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I was expecting "And what we found inside was...." and that this would be the payoff / point / punchline of the story.
But, no, instead it was just "we broke something deliberately. Hurr hurr hurrrr".
282 posts • joined 2 Feb 2011
I was with PIPEX and it was a great service.
Much like Demon, though, each time it was bought out and changed hands, it got a little bit worse until it was pretty much unusable. That was round about the time Tiscali or TalkTalk got their hands on it, I think.
But back in the day, PIPEX was awesome.
I had one agent who was a lovely girl but was a bit, um, shall we say "proactive" in looking for new leads.
I'd had a bit of a lull in work earlier in the year, so had filled the gap in my CV with my own company details, saying that the period of time had been spent on internal projects.
Imagine my surprise when I was contacted through the Contact Us page of my company website, with the sender being this agent, saying that I had worked for my company in the past and was interested in doing so again, and did I have any work? I was especially surprised as I had not authorised this agent to contact my previous clients.
Years ago I got approached by an agency wanting me to be the instructor on a Desktop Training course. The agent got quite shirty when I said I didn't do that. "Yes you do! It says so on your CV!" he said hotly, to which I pointed out I'd helped write a Ground Crew Training Simulator for BAe Military, part of which was a Desktop Trainer / Computer-based Training (CBT) package. Yep, you've guessed it, he'd searched for "desktop trainer".
The funniest part was that the recruiter was obviously really desperate, as his final question was "I don't suppose you'd like to have a go, would you?" :)
One place I worked at had every PC named after a muppet character. Some were pretty obscure.
Another place had their servers named after tennis stars of the 80's - Bjorg, McEnroe, etc. They were great servers (groan).
Then they were bought out by a big corporation, who insisted all servers were renamed to a boring convention of letters and numbers, and also insisted the "Caution: Respiratory Protection Required" warning sticker be removed from the door of the gents' toilets.
I had a business meeting with a client many years ago who was in the Direct Marketing game, and had developed a super-fast database that was several orders of magnitude faster than anything else around at the time (according to them). The guy I was taking to told me a couple of fun little anecdotes.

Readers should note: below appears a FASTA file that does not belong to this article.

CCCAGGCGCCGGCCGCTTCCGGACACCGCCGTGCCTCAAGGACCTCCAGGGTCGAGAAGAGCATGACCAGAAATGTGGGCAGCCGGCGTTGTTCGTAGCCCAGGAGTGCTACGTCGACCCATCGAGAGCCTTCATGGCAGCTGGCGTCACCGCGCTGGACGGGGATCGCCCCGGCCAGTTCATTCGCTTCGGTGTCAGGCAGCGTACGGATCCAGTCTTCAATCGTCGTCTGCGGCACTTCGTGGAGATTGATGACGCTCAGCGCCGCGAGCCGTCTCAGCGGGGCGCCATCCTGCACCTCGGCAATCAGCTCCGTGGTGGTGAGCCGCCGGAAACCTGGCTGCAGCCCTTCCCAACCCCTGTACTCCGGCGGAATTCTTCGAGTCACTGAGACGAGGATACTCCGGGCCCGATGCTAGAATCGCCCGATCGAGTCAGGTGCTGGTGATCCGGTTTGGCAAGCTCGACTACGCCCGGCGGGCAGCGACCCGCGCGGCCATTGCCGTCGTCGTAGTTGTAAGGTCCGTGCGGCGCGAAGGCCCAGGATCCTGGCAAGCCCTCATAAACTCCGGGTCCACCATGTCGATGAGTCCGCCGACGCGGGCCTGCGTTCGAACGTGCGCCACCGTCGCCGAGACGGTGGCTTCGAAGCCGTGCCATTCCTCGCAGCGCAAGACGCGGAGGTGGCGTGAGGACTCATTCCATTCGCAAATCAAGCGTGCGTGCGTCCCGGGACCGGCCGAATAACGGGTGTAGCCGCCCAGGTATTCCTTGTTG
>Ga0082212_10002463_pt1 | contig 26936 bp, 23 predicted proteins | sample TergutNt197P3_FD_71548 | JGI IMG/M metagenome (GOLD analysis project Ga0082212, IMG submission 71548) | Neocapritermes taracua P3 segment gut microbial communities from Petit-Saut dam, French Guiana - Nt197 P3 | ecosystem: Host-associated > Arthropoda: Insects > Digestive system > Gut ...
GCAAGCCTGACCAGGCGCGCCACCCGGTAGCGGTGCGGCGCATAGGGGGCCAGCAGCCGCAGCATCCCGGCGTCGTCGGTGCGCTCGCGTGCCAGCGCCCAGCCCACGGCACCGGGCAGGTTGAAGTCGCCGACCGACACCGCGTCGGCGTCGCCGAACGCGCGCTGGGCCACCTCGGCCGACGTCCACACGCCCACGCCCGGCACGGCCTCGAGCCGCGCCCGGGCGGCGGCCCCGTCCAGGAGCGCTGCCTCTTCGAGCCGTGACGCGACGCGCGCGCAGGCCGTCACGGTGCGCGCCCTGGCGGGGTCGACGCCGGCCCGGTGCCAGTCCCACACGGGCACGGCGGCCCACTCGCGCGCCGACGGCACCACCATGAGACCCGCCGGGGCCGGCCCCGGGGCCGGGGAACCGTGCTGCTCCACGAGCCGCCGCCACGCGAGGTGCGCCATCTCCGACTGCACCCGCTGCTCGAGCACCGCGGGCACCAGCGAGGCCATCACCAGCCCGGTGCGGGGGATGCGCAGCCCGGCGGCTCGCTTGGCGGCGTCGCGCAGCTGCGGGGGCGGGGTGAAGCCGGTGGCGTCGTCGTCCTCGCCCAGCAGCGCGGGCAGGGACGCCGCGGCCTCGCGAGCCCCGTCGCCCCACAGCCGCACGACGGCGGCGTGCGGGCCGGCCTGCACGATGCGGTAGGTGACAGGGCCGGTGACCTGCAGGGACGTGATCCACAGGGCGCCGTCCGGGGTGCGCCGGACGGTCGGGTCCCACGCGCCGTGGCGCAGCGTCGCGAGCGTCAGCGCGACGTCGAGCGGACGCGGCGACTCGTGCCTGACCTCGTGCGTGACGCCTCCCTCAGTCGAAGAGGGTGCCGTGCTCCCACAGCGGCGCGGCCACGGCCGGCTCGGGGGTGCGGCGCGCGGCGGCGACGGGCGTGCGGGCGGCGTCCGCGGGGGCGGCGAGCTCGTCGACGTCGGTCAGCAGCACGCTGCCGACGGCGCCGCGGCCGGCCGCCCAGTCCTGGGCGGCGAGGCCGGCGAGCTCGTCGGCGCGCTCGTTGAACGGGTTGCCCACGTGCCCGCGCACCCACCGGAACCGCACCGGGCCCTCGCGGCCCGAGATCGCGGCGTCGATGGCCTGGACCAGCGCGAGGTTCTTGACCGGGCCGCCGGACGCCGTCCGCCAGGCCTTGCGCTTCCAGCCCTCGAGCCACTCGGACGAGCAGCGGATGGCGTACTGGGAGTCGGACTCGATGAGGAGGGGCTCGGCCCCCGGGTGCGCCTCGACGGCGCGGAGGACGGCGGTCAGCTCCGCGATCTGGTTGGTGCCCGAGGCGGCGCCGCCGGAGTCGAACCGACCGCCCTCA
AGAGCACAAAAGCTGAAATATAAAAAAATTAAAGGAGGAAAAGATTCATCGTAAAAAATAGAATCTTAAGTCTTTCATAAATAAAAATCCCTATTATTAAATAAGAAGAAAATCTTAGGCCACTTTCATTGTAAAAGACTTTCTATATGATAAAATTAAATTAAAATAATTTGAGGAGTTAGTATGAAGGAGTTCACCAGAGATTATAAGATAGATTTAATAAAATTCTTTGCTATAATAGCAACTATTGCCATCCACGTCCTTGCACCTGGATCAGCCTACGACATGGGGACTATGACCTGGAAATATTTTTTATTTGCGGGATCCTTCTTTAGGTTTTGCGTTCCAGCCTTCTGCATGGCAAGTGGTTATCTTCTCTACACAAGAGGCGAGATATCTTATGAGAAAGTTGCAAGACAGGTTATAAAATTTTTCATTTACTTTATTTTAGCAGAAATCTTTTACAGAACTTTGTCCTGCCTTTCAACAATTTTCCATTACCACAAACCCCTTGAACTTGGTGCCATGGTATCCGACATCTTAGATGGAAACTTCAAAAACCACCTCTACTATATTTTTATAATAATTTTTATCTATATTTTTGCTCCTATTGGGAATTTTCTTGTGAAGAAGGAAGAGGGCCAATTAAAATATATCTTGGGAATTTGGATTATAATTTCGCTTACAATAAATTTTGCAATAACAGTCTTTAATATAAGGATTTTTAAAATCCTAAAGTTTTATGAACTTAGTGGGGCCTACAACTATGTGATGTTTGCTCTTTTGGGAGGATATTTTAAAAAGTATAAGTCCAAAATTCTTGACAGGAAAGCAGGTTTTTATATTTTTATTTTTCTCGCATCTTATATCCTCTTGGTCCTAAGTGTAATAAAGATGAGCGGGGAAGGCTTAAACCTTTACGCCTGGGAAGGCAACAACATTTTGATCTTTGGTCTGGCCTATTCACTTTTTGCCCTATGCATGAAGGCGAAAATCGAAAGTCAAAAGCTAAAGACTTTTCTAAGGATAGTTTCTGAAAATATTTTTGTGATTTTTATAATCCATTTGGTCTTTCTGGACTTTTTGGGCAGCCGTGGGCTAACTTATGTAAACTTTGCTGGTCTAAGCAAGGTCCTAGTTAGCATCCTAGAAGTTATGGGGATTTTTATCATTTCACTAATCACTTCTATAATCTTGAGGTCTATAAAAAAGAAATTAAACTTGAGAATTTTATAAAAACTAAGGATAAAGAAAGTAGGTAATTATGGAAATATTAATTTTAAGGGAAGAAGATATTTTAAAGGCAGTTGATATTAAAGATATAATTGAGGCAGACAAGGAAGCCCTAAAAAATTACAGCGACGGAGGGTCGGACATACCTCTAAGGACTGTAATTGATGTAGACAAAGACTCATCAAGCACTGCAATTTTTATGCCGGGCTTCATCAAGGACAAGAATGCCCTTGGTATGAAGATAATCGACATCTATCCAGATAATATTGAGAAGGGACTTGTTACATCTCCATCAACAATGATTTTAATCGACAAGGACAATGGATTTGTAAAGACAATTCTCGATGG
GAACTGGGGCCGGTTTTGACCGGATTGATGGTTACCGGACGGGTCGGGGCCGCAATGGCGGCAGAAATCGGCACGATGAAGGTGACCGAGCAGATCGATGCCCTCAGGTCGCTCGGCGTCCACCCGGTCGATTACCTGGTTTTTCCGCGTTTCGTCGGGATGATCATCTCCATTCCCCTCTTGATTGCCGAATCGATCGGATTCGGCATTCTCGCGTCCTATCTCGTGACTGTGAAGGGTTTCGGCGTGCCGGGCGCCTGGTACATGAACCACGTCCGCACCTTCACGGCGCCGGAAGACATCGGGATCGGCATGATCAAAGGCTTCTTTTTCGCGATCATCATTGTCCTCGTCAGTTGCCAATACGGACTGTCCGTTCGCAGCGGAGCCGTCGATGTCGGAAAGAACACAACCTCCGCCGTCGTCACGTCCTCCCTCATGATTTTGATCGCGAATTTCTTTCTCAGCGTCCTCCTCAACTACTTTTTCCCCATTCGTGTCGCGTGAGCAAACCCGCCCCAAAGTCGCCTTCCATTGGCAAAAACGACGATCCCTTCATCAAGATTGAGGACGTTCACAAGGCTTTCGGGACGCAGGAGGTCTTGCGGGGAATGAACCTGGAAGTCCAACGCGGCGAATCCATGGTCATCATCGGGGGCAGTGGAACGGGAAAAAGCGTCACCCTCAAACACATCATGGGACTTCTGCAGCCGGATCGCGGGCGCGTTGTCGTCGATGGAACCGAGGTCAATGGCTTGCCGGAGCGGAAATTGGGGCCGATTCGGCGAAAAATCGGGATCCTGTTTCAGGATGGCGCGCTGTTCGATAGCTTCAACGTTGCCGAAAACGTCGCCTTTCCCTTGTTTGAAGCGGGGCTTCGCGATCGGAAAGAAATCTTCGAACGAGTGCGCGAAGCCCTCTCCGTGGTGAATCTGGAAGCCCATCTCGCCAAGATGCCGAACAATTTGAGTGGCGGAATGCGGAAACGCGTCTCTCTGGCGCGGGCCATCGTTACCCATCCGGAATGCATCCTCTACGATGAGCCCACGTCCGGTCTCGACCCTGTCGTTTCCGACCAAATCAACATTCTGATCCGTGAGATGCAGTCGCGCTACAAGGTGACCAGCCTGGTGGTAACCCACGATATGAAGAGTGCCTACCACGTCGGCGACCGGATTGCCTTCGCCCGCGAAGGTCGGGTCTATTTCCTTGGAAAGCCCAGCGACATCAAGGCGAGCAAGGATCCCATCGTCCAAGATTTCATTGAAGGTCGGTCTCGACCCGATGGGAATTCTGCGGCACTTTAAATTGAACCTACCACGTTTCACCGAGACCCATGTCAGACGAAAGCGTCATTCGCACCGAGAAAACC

The first was that they had had to anonymise all their test data and discipline a developer, as he had been running database searches as a personal dating service and making unsolicited contact with potential dates. No, really.
But my favourite one was the story of how when the system went live for the first time, a test job still in the system immediately selected the top 10% richest people in the database and sent them a direct marketing letter which started "Dear Rich Bastard..."
I use Windows 7 on one of my PCs because
a) I play PC games and
b) some of my clients want me to write Windows applications with Visual Studio
Pretty much everything else I do is on Ubuntu, and a lot of clients are these days wanting me to develop Linux applications so (b) is less important. But (a) isn't going away any time soon despite SteamOS, it seems.
I'm kind of dreading Win7 becoming EOL because I really don't want the OS-as-a-service of Win10 but I guess I will have to bow to the inevitable. I can't say that I'm looking forward to it though.
His entire defence seems to be "it wasn't sexual assault because..."
I don't know which is worse, the fact that this is his attitude, or that some posters seem to agree with it and are defending him.
Unwelcome attention is unwelcome attention, no matter how you want to dress it up (or mentally undress it).
It's a fair point. The word "drone" has traditionally always meant any unmanned aircraft, including fighter jets converted for remote operation for use as target practice (See QF-4 and QF-16).
However, just like the word "hacker" has been reduced to "bad person who breaks into computers" (completely ignoring the original non pejorative meaning) so "drone" as been reduced to mean "quadcopters and other multi-rotor remote controlled aircraft" (seems the mainstream media don't make any distinction there and often call them quadcopters even if they have 6 or even 8 rotors).
So they found a scapegoat then.
This sets a very dangerous precent. Jailing the person who wrote it, rather than the people who instructed them to write it, doesn't seem right to me. Does this mean that every software developer must thoroughly investigate the legality of every piece of work they are asked to undertake by their employer before doing so?
Surely an employer has a duty of care not to coerce its employees into breaking the law and shoulder the legal responsibility should they do so?